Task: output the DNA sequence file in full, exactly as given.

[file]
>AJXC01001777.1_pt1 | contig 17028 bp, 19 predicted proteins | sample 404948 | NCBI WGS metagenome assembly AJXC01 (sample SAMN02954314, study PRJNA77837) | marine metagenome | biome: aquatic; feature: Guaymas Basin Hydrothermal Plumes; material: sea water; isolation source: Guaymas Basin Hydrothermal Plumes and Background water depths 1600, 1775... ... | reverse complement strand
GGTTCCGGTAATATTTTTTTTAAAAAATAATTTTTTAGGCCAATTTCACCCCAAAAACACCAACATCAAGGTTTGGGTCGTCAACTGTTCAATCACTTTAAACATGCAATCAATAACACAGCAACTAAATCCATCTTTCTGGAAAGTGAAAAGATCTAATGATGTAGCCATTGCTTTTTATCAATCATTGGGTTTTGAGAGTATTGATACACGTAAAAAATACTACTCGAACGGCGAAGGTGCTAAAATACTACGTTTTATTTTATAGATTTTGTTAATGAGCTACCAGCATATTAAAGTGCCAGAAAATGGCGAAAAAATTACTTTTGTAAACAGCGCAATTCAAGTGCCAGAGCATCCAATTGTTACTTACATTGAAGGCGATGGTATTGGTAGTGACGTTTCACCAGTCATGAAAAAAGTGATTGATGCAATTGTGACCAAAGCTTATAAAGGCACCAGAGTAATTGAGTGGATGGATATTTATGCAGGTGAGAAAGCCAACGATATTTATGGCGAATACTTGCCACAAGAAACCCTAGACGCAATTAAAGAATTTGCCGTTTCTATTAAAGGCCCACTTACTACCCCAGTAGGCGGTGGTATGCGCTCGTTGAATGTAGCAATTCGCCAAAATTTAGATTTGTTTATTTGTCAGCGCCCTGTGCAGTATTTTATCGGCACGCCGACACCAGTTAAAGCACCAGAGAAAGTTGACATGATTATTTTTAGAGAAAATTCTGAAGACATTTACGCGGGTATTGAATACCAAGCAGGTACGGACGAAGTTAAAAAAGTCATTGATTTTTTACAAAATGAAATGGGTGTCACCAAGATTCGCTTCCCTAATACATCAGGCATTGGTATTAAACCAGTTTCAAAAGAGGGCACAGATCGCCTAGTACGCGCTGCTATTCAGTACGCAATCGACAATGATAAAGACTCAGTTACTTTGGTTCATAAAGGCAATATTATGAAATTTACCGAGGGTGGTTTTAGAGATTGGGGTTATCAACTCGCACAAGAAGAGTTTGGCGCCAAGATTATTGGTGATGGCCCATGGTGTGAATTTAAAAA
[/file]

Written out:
>AJXC01001777.1_pt1 | contig 17028 bp, 19 predicted proteins | sample 404948 | NCBI WGS metagenome assembly AJXC01 (sample SAMN02954314, study PRJNA77837) | marine metagenome | biome: aquatic; feature: Guaymas Basin Hydrothermal Plumes; material: sea water; isolation source: Guaymas Basin Hydrothermal Plumes and Background water depths 1600, 1775... ... | reverse complement strand
GGTTCCGGTAATATTTTTTTTAAAAAATAATTTTTTAGGCCAATTTCACCCCAAAAACACCAACATCAAGGTTTGGGTCGTCAACTGTTCAATCACTTTAAACATGCAATCAATAACACAGCAACTAAATCCATCTTTCTGGAAAGTGAAAAGATCTAATGATGTAGCCATTGCTTTTTATCAATCATTGGGTTTTGAGAGTATTGATACACGTAAAAAATACTACTCGAACGGCGAAGGTGCTAAAATACTACGTTTTATTTTATAGATTTTGTTAATGAGCTACCAGCATATTAAAGTGCCAGAAAATGGCGAAAAAATTACTTTTGTAAACAGCGCAATTCAAGTGCCAGAGCATCCAATTGTTACTTACATTGAAGGCGATGGTATTGGTAGTGACGTTTCACCAGTCATGAAAAAAGTGATTGATGCAATTGTGACCAAAGCTTATAAAGGCACCAGAGTAATTGAGTGGATGGATATTTATGCAGGTGAGAAAGCCAACGATATTTATGGCGAATACTTGCCACAAGAAACCCTAGACGCAATTAAAGAATTTGCCGTTTCTATTAAAGGCCCACTTACTACCCCAGTAGGCGGTGGTATGCGCTCGTTGAATGTAGCAATTCGCCAAAATTTAGATTTGTTTATTTGTCAGCGCCCTGTGCAGTATTTTATCGGCACGCCGACACCAGTTAAAGCACCAGAGAAAGTTGACATGATTATTTTTAGAGAAAATTCTGAAGACATTTACGCGGGTATTGAATACCAAGCAGGTACGGACGAAGTTAAAAAAGTCATTGATTTTTTACAAAATGAAATGGGTGTCACCAAGATTCGCTTCCCTAATACATCAGGCATTGGTATTAAACCAGTTTCAAAAGAGGGCACAGATCGCCTAGTACGCGCTGCTATTCAGTACGCAATCGACAATGATAAAGACTCAGTTACTTTGGTTCATAAAGGCAATATTATGAAATTTACCGAGGGTGGTTTTAGAGATTGGGGTTATCAACTCGCACAAGAAGAGTTTGGCGCCAAGATTATTGGTGATGGCCCATGGTGTGAATTTAAAAA